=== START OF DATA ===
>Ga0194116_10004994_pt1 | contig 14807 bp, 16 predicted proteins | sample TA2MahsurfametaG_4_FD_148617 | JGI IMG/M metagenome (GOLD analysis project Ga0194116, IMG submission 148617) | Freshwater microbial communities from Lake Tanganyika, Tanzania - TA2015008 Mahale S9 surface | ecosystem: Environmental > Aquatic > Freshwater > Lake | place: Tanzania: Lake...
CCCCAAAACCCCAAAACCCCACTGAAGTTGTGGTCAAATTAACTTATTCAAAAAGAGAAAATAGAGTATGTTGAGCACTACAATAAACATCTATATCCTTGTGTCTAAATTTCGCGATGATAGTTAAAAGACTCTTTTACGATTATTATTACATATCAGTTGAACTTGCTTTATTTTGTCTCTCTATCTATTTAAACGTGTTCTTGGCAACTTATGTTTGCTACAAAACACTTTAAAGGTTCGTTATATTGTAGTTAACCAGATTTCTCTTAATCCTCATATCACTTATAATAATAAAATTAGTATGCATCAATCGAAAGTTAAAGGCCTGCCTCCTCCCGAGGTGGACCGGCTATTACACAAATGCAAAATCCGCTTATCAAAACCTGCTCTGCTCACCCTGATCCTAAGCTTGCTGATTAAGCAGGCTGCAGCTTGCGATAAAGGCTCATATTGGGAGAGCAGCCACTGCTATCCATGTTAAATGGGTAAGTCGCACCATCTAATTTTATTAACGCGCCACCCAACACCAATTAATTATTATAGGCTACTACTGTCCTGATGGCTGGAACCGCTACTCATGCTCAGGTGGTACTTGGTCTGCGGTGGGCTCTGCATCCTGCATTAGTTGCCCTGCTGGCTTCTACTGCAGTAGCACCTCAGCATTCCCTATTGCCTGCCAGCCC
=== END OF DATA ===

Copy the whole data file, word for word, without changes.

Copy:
>Ga0194116_10004994_pt1 | contig 14807 bp, 16 predicted proteins | sample TA2MahsurfametaG_4_FD_148617 | JGI IMG/M metagenome (GOLD analysis project Ga0194116, IMG submission 148617) | Freshwater microbial communities from Lake Tanganyika, Tanzania - TA2015008 Mahale S9 surface | ecosystem: Environmental > Aquatic > Freshwater > Lake | place: Tanzania: Lake...
CCCCAAAACCCCAAAACCCCACTGAAGTTGTGGTCAAATTAACTTATTCAAAAAGAGAAAATAGAGTATGTTGAGCACTACAATAAACATCTATATCCTTGTGTCTAAATTTCGCGATGATAGTTAAAAGACTCTTTTACGATTATTATTACATATCAGTTGAACTTGCTTTATTTTGTCTCTCTATCTATTTAAACGTGTTCTTGGCAACTTATGTTTGCTACAAAACACTTTAAAGGTTCGTTATATTGTAGTTAACCAGATTTCTCTTAATCCTCATATCACTTATAATAATAAAATTAGTATGCATCAATCGAAAGTTAAAGGCCTGCCTCCTCCCGAGGTGGACCGGCTATTACACAAATGCAAAATCCGCTTATCAAAACCTGCTCTGCTCACCCTGATCCTAAGCTTGCTGATTAAGCAGGCTGCAGCTTGCGATAAAGGCTCATATTGGGAGAGCAGCCACTGCTATCCATGTTAAATGGGTAAGTCGCACCATCTAATTTTATTAACGCGCCACCCAACACCAATTAATTATTATAGGCTACTACTGTCCTGATGGCTGGAACCGCTACTCATGCTCAGGTGGTACTTGGTCTGCGGTGGGCTCTGCATCCTGCATTAGTTGCCCTGCTGGCTTCTACTGCAGTAGCACCTCAGCATTCCCTATTGCCTGCCAGCCC